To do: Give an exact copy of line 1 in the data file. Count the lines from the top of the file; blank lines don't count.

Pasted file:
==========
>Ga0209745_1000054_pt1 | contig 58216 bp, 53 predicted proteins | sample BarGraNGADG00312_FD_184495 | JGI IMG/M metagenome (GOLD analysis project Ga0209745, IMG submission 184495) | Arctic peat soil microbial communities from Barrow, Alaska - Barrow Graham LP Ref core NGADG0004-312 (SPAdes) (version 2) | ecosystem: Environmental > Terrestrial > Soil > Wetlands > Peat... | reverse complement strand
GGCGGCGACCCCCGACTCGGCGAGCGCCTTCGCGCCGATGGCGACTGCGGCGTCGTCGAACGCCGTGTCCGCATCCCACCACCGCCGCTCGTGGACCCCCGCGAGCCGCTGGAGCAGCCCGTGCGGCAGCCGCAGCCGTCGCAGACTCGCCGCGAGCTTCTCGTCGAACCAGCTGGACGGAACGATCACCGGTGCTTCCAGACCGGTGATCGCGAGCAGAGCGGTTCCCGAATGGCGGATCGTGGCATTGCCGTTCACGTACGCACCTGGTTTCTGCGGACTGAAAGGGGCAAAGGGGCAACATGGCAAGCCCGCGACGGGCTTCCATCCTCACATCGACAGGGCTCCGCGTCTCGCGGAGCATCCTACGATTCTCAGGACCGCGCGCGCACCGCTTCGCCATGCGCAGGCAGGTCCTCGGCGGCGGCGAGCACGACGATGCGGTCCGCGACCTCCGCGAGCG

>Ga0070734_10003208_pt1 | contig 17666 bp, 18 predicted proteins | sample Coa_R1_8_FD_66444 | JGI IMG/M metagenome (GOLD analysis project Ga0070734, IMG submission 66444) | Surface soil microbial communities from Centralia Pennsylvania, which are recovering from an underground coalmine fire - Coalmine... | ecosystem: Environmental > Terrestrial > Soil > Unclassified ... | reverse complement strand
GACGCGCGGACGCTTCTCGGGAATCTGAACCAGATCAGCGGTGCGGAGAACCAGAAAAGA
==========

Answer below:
>Ga0209745_1000054_pt1 | contig 58216 bp, 53 predicted proteins | sample BarGraNGADG00312_FD_184495 | JGI IMG/M metagenome (GOLD analysis project Ga0209745, IMG submission 184495) | Arctic peat soil microbial communities from Barrow, Alaska - Barrow Graham LP Ref core NGADG0004-312 (SPAdes) (version 2) | ecosystem: Environmental > Terrestrial > Soil > Wetlands > Peat... | reverse complement strand